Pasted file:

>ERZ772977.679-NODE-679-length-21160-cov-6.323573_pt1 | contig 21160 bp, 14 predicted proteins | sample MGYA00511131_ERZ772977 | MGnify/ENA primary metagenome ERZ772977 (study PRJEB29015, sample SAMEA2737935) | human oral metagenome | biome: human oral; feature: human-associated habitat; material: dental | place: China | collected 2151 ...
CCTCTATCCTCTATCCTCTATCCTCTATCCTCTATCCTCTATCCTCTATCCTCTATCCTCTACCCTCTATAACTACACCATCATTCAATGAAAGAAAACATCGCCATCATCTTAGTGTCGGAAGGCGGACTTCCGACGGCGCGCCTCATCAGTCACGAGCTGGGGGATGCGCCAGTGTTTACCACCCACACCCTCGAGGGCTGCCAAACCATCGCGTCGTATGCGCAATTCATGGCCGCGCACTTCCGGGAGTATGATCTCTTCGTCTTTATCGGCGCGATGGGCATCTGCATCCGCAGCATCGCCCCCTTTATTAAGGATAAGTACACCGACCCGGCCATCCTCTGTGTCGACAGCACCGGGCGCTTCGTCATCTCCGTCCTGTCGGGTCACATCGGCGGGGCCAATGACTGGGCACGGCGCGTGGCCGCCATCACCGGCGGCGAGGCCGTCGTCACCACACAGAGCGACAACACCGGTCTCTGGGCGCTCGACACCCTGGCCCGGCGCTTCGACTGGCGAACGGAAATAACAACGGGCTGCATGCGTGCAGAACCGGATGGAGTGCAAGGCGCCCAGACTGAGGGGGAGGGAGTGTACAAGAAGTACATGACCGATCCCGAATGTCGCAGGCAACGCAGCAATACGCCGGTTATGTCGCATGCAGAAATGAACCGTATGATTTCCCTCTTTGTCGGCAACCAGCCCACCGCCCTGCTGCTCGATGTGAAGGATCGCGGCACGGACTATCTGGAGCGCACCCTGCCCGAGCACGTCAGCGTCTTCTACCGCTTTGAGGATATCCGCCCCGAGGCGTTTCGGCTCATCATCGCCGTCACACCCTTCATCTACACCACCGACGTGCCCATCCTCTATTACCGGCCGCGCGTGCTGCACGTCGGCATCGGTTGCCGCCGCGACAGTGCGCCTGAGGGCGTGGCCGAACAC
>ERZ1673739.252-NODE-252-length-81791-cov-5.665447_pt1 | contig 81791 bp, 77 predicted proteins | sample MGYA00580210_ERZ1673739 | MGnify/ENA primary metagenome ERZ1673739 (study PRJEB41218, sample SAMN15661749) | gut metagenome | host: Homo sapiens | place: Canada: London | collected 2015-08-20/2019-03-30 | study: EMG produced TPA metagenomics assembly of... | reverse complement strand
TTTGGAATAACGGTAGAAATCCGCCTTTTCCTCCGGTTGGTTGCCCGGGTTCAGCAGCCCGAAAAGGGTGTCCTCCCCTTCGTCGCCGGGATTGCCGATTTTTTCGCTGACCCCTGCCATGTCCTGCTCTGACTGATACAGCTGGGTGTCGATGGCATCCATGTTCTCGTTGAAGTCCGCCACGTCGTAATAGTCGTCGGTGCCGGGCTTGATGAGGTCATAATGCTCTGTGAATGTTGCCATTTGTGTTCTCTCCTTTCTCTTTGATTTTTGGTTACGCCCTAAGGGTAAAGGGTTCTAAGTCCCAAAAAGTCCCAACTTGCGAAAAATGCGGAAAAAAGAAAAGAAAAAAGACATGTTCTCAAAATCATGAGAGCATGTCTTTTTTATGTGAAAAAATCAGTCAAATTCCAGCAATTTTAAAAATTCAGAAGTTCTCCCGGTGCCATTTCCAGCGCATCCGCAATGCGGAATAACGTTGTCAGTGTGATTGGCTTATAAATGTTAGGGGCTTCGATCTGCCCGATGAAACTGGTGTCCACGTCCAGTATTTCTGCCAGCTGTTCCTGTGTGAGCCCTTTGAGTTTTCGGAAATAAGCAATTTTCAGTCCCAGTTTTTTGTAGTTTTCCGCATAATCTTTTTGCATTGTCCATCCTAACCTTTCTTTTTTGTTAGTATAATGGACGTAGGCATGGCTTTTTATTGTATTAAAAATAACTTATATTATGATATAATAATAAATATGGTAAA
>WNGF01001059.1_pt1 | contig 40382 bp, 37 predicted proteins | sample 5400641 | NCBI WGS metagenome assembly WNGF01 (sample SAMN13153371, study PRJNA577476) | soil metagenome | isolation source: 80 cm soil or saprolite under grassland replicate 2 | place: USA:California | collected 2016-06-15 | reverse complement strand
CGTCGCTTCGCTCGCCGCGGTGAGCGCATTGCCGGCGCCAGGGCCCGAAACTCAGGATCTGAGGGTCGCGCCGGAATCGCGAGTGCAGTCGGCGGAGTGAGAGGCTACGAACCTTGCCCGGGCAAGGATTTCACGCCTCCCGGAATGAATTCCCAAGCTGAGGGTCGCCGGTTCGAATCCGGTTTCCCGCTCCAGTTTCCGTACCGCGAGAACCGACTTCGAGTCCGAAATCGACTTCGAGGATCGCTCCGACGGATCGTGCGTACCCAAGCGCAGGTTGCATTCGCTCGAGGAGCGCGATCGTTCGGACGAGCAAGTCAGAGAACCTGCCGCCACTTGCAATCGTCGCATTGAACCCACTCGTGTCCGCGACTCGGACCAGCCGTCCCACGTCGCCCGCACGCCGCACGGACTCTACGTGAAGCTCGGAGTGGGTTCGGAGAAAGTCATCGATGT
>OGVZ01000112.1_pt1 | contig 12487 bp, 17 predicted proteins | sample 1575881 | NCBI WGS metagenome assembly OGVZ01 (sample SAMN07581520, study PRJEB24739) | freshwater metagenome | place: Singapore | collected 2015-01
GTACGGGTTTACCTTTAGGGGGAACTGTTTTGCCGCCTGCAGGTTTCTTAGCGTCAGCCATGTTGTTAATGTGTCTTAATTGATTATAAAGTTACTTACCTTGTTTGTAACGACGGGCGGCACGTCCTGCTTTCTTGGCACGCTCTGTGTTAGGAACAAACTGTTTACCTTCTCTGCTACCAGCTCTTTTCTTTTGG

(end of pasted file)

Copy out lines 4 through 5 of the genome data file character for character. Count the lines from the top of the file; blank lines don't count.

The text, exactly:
TTTGGAATAACGGTAGAAATCCGCCTTTTCCTCCGGTTGGTTGCCCGGGTTCAGCAGCCCGAAAAGGGTGTCCTCCCCTTCGTCGCCGGGATTGCCGATTTTTTCGCTGACCCCTGCCATGTCCTGCTCTGACTGATACAGCTGGGTGTCGATGGCATCCATGTTCTCGTTGAAGTCCGCCACGTCGTAATAGTCGTCGGTGCCGGGCTTGATGAGGTCATAATGCTCTGTGAATGTTGCCATTTGTGTTCTCTCCTTTCTCTTTGATTTTTGGTTACGCCCTAAGGGTAAAGGGTTCTAAGTCCCAAAAAGTCCCAACTTGCGAAAAATGCGGAAAAAAGAAAAGAAAAAAGACATGTTCTCAAAATCATGAGAGCATGTCTTTTTTATGTGAAAAAATCAGTCAAATTCCAGCAATTTTAAAAATTCAGAAGTTCTCCCGGTGCCATTTCCAGCGCATCCGCAATGCGGAATAACGTTGTCAGTGTGATTGGCTTATAAATGTTAGGGGCTTCGATCTGCCCGATGAAACTGGTGTCCACGTCCAGTATTTCTGCCAGCTGTTCCTGTGTGAGCCCTTTGAGTTTTCGGAAATAAGCAATTTTCAGTCCCAGTTTTTTGTAGTTTTCCGCATAATCTTTTTGCATTGTCCATCCTAACCTTTCTTTTTTGTTAGTATAATGGACGTAGGCATGGCTTTTTATTGTATTAAAAATAACTTATATTATGATATAATAATAAATATGGTAAA
>WNGF01001059.1_pt1 | contig 40382 bp, 37 predicted proteins | sample 5400641 | NCBI WGS metagenome assembly WNGF01 (sample SAMN13153371, study PRJNA577476) | soil metagenome | isolation source: 80 cm soil or saprolite under grassland replicate 2 | place: USA:California | collected 2016-06-15 | reverse complement strand